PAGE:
The last cache was probably the funniest one all around. The rain picked back up as we followed the GPS instructions to the location but my desire to find the last cache over rode the annoyance of the chill from the rain drops landing on my hair and rolling down my face. Once we arrived at the coords for the last cache we immediately began vigorously searching the wall with at complete disregard for the what the “muggles” thought as they walked by us with inquistive looks on their faces. After our initial search came up with no reward we turned back to the website for more clues and reports from others who had previously located this particular cache. Without giving up hope each of us vigorously searched the wall for the tiny capsule. Just as I was starting to think that someone may have taken the cache and not put it back, Stephanie hopped up signifing that she had located the item. I rushed over to where she was looking eager to be the first student to find the cache, however in my haste I bypassed the slight crevice the capsule was wedged in. Phoebie followed behind me and spotted it no more than ten seconds after I moved from the spot.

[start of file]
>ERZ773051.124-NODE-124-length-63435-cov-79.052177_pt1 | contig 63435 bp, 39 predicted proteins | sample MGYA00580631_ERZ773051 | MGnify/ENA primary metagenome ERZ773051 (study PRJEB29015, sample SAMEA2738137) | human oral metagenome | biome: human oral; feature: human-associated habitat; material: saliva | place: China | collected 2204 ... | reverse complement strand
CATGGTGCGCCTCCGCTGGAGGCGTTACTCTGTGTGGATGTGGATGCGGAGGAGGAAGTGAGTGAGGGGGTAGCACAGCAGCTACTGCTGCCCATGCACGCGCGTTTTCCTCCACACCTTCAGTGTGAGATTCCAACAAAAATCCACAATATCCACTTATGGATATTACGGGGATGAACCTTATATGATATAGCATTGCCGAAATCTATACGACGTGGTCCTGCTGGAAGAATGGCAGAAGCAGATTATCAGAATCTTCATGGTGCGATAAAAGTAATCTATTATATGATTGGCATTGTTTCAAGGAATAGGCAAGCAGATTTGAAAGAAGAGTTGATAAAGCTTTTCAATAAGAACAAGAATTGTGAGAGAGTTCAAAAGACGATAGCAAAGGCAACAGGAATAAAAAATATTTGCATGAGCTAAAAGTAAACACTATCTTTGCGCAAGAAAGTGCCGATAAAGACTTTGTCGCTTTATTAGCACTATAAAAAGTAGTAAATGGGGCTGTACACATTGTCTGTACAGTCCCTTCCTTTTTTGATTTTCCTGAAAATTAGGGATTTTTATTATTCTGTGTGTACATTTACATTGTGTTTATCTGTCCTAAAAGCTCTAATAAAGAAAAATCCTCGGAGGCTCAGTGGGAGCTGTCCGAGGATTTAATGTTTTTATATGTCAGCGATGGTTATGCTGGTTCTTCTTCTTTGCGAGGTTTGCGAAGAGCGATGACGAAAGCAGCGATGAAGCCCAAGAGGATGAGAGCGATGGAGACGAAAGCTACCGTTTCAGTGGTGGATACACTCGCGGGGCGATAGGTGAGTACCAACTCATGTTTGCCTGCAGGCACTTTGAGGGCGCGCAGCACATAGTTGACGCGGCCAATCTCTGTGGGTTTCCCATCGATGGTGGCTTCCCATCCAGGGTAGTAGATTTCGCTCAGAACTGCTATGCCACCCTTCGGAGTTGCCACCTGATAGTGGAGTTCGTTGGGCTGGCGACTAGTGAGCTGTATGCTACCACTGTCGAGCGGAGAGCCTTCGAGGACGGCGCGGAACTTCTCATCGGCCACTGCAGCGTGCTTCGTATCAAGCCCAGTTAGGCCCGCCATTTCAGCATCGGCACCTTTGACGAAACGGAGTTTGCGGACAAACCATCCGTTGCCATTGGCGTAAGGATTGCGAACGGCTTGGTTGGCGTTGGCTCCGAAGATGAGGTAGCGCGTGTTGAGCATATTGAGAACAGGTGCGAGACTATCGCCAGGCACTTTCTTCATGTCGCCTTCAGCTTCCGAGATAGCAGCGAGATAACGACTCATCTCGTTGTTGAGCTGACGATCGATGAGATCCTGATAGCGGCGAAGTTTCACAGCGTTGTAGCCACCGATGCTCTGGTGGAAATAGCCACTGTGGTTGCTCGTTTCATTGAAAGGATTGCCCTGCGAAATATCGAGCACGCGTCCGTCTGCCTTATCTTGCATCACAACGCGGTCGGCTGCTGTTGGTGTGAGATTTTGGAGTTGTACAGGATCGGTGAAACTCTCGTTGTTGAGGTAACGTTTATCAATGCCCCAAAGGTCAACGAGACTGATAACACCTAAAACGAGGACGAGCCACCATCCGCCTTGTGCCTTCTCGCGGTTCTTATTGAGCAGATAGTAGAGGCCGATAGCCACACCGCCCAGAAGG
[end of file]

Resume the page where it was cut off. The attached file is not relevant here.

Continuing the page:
All in all, geocaching turned out to be alot of fun! The weather seemed as if it was going to ruin the whole experience at first however after locating our first cache, we found that the thrill of the hunt much overrulled the chill of the weather. I plan on definitely partaking in some geocaching with my family in Greensboro over the summer.

Writers Memo

13 Feb

First I would like to start by apologizing for the delay on posting this memo. I’ve had problems with connecting to my email from my home internet router and just got it solved today. Again sorry for the delay.